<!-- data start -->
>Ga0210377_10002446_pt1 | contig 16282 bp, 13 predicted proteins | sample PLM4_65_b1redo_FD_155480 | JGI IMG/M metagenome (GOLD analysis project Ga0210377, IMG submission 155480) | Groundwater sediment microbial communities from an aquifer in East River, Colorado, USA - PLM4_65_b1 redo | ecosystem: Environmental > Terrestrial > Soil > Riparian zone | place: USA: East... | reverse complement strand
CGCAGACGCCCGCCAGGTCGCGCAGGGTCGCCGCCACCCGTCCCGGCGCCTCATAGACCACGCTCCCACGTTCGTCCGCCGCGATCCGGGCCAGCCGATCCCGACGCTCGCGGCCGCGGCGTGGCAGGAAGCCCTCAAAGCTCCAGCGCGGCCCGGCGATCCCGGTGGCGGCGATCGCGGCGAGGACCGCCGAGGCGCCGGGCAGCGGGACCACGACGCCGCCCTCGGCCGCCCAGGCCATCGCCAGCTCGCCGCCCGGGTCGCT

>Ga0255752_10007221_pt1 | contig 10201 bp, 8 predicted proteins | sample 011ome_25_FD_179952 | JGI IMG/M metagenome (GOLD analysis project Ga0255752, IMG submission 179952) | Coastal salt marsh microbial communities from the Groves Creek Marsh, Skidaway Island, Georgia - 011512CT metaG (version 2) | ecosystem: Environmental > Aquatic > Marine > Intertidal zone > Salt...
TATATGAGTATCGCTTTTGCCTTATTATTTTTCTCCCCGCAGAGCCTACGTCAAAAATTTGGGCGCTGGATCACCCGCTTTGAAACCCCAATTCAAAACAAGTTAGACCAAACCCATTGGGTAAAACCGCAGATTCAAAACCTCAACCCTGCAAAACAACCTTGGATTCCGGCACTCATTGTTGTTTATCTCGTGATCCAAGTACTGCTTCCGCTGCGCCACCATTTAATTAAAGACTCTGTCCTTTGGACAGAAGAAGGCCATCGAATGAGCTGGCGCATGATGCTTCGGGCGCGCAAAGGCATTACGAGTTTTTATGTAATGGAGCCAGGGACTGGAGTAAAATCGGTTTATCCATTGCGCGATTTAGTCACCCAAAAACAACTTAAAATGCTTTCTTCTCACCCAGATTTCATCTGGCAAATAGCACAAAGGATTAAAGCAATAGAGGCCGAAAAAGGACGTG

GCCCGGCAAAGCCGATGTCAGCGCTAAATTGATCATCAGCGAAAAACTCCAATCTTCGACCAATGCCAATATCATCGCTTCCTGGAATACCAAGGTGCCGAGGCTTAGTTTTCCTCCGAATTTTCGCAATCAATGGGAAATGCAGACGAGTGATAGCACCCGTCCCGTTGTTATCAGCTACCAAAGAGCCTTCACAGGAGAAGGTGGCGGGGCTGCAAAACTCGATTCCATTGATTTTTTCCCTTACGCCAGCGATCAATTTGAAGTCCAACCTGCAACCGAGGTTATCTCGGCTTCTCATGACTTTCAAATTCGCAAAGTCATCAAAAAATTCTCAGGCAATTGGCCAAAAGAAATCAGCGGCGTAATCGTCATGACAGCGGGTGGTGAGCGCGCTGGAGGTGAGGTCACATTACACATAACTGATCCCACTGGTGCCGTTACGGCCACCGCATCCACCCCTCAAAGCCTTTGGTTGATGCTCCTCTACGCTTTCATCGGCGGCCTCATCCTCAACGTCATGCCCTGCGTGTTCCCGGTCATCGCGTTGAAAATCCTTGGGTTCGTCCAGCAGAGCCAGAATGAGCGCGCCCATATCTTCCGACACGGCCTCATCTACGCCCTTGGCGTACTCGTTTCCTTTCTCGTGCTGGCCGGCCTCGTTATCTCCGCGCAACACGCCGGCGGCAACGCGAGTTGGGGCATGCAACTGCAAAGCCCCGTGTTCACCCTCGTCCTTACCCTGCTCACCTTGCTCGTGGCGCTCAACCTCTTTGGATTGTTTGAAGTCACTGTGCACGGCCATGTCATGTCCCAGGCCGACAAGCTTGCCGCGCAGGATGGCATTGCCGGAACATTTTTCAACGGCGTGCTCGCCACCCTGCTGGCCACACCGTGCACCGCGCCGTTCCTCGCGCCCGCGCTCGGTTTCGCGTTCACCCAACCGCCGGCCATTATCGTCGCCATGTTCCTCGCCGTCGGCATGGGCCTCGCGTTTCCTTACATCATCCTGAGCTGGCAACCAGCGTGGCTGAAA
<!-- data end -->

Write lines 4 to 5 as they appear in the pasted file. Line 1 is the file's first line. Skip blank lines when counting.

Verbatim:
TATATGAGTATCGCTTTTGCCTTATTATTTTTCTCCCCGCAGAGCCTACGTCAAAAATTTGGGCGCTGGATCACCCGCTTTGAAACCCCAATTCAAAACAAGTTAGACCAAACCCATTGGGTAAAACCGCAGATTCAAAACCTCAACCCTGCAAAACAACCTTGGATTCCGGCACTCATTGTTGTTTATCTCGTGATCCAAGTACTGCTTCCGCTGCGCCACCATTTAATTAAAGACTCTGTCCTTTGGACAGAAGAAGGCCATCGAATGAGCTGGCGCATGATGCTTCGGGCGCGCAAAGGCATTACGAGTTTTTATGTAATGGAGCCAGGGACTGGAGTAAAATCGGTTTATCCATTGCGCGATTTAGTCACCCAAAAACAACTTAAAATGCTTTCTTCTCACCCAGATTTCATCTGGCAAATAGCACAAAGGATTAAAGCAATAGAGGCCGAAAAAGGACGTG

GCCCGGCAAAGCCGATGTCAGCGCTAAATTGATCATCAGCGAAAAACTCCAATCTTCGACCAATGCCAATATCATCGCTTCCTGGAATACCAAGGTGCCGAGGCTTAGTTTTCCTCCGAATTTTCGCAATCAATGGGAAATGCAGACGAGTGATAGCACCCGTCCCGTTGTTATCAGCTACCAAAGAGCCTTCACAGGAGAAGGTGGCGGGGCTGCAAAACTCGATTCCATTGATTTTTTCCCTTACGCCAGCGATCAATTTGAAGTCCAACCTGCAACCGAGGTTATCTCGGCTTCTCATGACTTTCAAATTCGCAAAGTCATCAAAAAATTCTCAGGCAATTGGCCAAAAGAAATCAGCGGCGTAATCGTCATGACAGCGGGTGGTGAGCGCGCTGGAGGTGAGGTCACATTACACATAACTGATCCCACTGGTGCCGTTACGGCCACCGCATCCACCCCTCAAAGCCTTTGGTTGATGCTCCTCTACGCTTTCATCGGCGGCCTCATCCTCAACGTCATGCCCTGCGTGTTCCCGGTCATCGCGTTGAAAATCCTTGGGTTCGTCCAGCAGAGCCAGAATGAGCGCGCCCATATCTTCCGACACGGCCTCATCTACGCCCTTGGCGTACTCGTTTCCTTTCTCGTGCTGGCCGGCCTCGTTATCTCCGCGCAACACGCCGGCGGCAACGCGAGTTGGGGCATGCAACTGCAAAGCCCCGTGTTCACCCTCGTCCTTACCCTGCTCACCTTGCTCGTGGCGCTCAACCTCTTTGGATTGTTTGAAGTCACTGTGCACGGCCATGTCATGTCCCAGGCCGACAAGCTTGCCGCGCAGGATGGCATTGCCGGAACATTTTTCAACGGCGTGCTCGCCACCCTGCTGGCCACACCGTGCACCGCGCCGTTCCTCGCGCCCGCGCTCGGTTTCGCGTTCACCCAACCGCCGGCCATTATCGTCGCCATGTTCCTCGCCGTCGGCATGGGCCTCGCGTTTCCTTACATCATCCTGAGCTGGCAACCAGCGTGGCTGAAA